“This year we’ve had a super good amount of support and maybe that’s somewhat to the credit of the new Instagram and Twitter accounts,” McGhie said. “I think that does help with people keeping up to date with all of the sports.”

Spirit Club member Alex Kerr began posting on the club’s Instagram after a one-year hiatus of the account to better promote game attendance. 

“If I post the day before saying there’s a game tomorrow, [students] are thankful for the reminder,” Kerr said. 

Johnson believes the account provides publicity for all of their club’s endeavors. 

“There’s Instagram pages for the athletics department and the big STA page too, but there wasn’t really one that showed support for everything,” Johnson said. “We thought that reviving the Instagram would be a great idea because there would be a place to showcase everything.”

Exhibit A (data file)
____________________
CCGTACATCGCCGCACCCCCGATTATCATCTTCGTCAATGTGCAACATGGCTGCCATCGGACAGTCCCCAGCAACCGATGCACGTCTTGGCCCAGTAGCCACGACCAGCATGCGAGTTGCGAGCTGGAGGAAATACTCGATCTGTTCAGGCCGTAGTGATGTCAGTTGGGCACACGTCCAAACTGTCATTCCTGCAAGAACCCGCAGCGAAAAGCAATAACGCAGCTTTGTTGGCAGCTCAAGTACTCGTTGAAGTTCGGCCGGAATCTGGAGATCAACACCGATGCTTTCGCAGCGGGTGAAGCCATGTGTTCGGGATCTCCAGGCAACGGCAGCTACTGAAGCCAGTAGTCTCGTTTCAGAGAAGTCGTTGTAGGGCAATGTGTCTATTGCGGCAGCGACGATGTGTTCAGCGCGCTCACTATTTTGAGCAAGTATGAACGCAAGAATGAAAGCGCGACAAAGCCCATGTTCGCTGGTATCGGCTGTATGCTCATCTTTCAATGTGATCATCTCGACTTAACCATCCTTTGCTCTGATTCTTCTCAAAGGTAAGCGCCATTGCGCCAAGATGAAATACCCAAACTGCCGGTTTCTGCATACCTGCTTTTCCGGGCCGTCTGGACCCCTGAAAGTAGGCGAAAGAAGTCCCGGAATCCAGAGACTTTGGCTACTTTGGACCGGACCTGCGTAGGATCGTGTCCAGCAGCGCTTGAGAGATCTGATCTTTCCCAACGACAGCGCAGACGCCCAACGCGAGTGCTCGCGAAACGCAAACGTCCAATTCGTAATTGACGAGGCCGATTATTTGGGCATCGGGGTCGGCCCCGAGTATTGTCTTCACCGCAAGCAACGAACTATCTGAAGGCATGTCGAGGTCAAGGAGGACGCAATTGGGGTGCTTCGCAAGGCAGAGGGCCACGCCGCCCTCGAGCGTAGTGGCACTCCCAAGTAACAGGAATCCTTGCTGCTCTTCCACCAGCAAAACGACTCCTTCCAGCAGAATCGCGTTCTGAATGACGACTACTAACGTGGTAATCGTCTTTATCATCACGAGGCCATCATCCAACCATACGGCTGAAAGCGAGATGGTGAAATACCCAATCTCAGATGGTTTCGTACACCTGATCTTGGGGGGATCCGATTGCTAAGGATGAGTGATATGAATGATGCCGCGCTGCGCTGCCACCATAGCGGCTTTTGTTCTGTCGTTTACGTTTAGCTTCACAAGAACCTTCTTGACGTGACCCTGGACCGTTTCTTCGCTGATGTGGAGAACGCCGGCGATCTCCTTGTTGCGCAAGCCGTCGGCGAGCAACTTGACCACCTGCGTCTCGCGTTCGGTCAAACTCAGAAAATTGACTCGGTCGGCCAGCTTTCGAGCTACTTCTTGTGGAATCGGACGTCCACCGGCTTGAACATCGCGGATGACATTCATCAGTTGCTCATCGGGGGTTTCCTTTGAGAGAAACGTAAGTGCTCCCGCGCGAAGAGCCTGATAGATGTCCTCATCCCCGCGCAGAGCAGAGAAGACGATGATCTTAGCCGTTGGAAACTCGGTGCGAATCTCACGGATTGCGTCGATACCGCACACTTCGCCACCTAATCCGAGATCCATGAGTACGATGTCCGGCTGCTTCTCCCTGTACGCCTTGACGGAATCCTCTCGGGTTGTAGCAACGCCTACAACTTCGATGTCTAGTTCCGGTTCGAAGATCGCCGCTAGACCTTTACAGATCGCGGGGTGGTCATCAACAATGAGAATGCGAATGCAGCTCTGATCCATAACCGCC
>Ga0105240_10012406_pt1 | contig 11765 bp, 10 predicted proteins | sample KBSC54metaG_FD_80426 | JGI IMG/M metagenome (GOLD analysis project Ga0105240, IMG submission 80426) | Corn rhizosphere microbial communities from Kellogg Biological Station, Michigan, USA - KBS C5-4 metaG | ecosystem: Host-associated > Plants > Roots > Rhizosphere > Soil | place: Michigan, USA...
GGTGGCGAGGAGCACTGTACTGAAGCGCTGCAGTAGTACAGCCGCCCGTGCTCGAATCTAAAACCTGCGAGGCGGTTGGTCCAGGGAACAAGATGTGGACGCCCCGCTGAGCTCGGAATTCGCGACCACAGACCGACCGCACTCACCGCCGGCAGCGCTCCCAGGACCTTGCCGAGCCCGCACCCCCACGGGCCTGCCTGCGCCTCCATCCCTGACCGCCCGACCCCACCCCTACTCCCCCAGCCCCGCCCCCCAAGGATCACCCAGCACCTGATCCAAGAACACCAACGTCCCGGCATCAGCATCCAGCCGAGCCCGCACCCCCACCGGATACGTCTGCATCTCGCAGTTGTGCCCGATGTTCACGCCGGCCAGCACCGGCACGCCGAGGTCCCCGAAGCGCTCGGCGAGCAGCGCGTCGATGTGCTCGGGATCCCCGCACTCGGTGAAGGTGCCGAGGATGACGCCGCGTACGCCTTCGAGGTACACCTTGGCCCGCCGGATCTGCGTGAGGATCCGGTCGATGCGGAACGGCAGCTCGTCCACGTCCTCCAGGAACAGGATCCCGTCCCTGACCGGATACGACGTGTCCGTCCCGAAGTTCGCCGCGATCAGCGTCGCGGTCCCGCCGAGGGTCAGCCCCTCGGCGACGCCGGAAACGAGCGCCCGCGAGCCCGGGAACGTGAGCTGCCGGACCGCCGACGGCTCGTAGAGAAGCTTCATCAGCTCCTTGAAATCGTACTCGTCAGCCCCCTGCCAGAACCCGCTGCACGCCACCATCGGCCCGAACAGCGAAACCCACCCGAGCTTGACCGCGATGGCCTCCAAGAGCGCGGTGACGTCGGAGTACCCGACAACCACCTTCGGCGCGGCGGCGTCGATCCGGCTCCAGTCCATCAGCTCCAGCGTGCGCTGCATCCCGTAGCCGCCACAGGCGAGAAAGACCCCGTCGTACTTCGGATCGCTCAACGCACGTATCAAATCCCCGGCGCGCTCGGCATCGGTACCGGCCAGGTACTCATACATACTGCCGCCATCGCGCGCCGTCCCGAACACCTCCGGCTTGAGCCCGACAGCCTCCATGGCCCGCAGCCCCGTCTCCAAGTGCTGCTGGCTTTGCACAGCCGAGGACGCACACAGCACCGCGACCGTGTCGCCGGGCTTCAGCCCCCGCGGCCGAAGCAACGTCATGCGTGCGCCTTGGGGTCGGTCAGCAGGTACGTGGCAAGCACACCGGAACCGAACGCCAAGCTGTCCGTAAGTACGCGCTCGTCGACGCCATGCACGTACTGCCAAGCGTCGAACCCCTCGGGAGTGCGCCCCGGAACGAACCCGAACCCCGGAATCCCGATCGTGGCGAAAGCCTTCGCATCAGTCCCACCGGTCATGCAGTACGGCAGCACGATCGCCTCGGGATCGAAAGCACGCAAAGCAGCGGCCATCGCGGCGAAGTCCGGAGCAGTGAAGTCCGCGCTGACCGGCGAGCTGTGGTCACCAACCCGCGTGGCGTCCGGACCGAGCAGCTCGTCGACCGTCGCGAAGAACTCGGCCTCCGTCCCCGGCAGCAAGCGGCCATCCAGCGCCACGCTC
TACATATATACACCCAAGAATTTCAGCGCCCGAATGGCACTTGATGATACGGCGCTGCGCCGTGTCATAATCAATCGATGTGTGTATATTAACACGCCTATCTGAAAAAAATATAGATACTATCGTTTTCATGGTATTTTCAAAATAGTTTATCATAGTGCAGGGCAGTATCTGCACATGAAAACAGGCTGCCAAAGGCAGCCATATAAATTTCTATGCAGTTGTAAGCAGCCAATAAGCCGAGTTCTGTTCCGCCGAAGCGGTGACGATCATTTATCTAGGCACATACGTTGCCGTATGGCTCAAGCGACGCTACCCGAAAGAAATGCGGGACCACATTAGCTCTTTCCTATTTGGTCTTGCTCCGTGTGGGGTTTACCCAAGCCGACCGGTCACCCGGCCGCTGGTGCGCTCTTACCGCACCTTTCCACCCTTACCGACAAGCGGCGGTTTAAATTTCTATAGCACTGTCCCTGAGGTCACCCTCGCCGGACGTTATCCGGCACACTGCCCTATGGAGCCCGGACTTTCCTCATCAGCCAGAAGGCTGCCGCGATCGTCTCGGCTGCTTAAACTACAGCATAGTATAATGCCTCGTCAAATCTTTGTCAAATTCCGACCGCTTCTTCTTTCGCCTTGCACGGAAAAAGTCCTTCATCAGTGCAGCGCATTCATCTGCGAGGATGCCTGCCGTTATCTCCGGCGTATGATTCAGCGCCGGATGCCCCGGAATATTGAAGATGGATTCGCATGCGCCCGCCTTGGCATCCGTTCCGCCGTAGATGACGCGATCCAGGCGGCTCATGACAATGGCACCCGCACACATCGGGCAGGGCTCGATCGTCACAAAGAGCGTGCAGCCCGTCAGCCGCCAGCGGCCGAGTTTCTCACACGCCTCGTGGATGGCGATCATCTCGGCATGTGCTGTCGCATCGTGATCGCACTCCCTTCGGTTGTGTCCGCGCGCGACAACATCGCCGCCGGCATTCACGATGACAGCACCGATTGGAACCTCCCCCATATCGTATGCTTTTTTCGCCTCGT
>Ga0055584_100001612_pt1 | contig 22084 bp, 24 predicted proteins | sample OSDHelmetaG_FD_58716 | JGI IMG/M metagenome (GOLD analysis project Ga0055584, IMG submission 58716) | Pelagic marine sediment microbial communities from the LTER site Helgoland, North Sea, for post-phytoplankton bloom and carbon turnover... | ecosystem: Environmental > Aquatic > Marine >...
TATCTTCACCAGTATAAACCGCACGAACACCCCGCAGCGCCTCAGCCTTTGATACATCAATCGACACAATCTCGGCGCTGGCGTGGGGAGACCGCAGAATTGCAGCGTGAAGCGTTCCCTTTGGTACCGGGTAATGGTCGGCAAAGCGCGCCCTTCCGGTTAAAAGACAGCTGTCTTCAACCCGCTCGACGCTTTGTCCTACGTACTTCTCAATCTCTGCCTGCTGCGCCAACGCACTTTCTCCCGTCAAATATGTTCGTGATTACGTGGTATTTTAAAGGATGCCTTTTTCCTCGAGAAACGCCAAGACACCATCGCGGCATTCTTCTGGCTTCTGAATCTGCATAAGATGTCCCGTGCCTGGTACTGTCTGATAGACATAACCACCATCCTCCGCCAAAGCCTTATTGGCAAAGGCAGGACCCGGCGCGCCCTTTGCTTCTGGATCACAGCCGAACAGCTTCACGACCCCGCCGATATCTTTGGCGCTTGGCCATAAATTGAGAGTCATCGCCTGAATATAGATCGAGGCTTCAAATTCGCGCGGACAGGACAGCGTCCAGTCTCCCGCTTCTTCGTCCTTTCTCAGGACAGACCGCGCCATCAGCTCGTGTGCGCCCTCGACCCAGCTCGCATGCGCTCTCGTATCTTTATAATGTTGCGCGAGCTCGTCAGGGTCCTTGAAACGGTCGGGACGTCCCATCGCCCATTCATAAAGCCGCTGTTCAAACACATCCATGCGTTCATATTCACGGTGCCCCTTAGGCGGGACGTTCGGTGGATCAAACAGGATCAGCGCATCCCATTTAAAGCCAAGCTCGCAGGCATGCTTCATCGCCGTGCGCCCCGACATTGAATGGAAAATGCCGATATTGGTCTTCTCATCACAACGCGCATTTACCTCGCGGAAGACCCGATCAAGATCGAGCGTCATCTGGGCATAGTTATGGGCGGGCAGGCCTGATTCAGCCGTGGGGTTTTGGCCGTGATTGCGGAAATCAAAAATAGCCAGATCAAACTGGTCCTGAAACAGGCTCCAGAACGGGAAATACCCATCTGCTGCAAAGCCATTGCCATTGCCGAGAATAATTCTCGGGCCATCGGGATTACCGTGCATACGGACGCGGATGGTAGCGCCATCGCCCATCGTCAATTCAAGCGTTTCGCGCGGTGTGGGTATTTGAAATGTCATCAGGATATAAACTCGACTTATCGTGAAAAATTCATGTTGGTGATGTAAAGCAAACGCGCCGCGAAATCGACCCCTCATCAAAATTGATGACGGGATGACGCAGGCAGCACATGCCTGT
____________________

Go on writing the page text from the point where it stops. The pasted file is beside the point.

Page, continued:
Spirit Club moderator Maddie Watts appreciates the unification that social media provides.

“I think social media involvement makes people feel more visible and connected so they know what’s going on and how to engage in it,” Watts said.

According to Schloegel, the increased level of school spirit, partly due to Spirit Club’s Instagram posts, has also enhanced STA community members’ experiences at games.  

“During the last Sion game we were at, we started singing ‘Party in the STA’ and lots of parents got out their phones and started recording us,” Schloegel said. “I know they see so much of the at-home stress of homework and papers, but when they’re at the game seeing all of us have so much fun in costumes and singing songs, they love that.”